It seems that every time I write a post or just look in the mirror and think “Wow! Things sure have been going well…” my blood sugar decides to go off on wild bumper car excursions. Sometimes I can blame myself for the results–oh yes, I shouldn’t have had that double bowl of chocolate ice cream last night–but just as often it’s just one of those things. It’s a reminder that hard work and good decisions usually lead to good results but that every so often diabetes throws a temper tantrum trying to remind me who’s in charge.
I get oodles of motivation when I do things right and I get good results. However, when I think that I have done things correctly and I get bad results, I am very quick to say “What the hell!” and go off the deep end with bad decisions.
When the numbers are good, it’s easy to think that I am in control of everything that affects my blood sugar. I can take my insulin adhering to all of the preset and tested ratios in my pump. I can show incredible willpower and have an egg and spinach omelet for breakfast when I am starved for a bowl of cereal with bananas and milk. Oh, how I do miss cereal for breakfast.
When the numbers are bad, I usually blame myself. If I take responsibility for the good numbers, it seems logical that I should take credit for the bad numbers. But there are times that I eat a low carb breakfast with an appropriate insulin bolus and my blood sugar soars into the 200’s. If I understand correctly what books tell me, some of these morning blood sugar excursions are the result of hormones screaming at my liver to pump out glucose at the same time they try to interfere with the action of my insulin. But where were those hormones yesterday and the day before when my body thought the same breakfast was hunky-dory and my numbers were great all morning.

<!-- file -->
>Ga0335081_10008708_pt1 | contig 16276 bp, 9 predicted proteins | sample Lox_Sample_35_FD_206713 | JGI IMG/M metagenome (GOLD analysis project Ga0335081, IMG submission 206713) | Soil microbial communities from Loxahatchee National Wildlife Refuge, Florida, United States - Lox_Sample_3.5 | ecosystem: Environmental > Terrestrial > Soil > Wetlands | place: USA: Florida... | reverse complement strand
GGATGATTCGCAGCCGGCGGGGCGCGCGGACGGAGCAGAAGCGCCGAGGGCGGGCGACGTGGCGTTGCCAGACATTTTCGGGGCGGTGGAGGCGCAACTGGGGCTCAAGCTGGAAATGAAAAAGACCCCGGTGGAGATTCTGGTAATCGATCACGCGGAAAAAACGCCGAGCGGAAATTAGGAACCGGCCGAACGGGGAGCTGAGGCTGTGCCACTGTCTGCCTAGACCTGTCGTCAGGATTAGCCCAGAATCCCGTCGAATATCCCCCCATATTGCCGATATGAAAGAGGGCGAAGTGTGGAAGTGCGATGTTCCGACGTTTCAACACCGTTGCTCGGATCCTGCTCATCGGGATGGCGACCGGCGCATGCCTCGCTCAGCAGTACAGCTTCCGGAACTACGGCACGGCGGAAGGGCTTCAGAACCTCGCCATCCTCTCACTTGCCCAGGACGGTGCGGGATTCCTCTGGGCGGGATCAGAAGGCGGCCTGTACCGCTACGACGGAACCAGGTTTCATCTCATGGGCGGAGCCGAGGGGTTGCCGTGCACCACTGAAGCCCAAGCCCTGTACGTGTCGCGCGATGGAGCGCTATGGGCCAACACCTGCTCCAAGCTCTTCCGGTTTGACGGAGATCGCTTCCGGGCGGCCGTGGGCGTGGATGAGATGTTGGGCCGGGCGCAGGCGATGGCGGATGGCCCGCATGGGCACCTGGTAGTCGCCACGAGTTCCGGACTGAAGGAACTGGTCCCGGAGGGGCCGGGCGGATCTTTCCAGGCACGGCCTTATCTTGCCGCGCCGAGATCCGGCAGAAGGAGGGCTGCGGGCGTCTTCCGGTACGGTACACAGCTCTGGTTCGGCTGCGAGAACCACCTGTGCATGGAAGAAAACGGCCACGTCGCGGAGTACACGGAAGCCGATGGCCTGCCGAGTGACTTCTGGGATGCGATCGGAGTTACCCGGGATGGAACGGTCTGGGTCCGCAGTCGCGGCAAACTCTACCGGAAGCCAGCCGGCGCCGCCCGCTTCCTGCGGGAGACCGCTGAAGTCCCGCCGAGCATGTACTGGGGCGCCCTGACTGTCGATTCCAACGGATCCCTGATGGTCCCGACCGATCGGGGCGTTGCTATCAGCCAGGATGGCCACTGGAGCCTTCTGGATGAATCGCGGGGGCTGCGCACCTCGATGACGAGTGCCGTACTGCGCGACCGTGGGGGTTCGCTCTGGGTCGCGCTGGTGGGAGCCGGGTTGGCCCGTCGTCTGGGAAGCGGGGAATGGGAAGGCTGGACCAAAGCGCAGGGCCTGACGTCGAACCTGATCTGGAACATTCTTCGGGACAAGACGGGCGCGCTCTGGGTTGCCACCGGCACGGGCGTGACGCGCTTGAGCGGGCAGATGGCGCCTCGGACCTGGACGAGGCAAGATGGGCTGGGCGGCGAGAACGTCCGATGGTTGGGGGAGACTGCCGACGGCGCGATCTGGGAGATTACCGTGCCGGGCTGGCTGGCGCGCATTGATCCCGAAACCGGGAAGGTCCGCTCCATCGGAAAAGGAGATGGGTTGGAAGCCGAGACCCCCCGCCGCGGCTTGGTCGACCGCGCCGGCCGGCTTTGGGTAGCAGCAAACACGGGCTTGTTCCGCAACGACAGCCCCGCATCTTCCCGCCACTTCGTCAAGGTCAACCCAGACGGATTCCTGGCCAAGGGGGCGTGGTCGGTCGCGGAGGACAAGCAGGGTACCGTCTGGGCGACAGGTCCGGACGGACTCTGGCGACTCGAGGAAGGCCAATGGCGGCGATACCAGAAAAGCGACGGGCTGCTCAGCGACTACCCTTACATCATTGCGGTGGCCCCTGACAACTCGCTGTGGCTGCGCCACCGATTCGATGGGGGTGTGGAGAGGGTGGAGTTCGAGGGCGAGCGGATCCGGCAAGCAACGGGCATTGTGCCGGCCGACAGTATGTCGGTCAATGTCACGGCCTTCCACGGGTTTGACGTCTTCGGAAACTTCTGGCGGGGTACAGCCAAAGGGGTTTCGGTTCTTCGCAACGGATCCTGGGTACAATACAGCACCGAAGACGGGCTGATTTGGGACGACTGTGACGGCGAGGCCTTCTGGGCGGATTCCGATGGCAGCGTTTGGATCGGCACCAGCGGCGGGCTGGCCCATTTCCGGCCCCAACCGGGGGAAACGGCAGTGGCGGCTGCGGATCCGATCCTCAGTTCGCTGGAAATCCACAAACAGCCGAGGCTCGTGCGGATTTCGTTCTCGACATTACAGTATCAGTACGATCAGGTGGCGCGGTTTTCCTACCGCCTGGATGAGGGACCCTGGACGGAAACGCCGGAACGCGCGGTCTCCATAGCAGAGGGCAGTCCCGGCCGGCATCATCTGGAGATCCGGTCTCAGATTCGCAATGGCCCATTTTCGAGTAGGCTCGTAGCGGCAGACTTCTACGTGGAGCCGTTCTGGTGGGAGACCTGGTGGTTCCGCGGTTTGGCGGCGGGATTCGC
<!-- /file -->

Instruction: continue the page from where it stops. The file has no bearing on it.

Recently I participated in a study that was investigating whether blood sugar rises at the end of the two or three day life of a pump infusion site. Today was the third day of what has been a fine infusion site, but when I was high through much of the day, I changed out the set. My problem is that I usually go high when I have a new infusion set. So I was high because of the old set and then high because of the new set.
So today I am ranting. Highs are much more enjoyable when you have the guilty memory of a hot fudge sundae. But I have been doing a really good job of eating low carb lately and totally ignoring the call of chocolate covered donuts. So this isn’t fair. You mean diabetes doesn’t play fair! Wow, that’s not very nice.
I’m in this boat right now too. Nothing has changed with my exercise or food, but my numbers have been way higher than normal for about 3 days nows. I think I might be fighting a small cold. It’s the only thing I can think of at this point since I’ve changed insulin and pods. Super frustrating!
It would definitely be easier if we knew why we are high. There are times that I have a bad spell that I never know what the cause was. So it’s hard to learn from that except maybe not to be so hard on myself.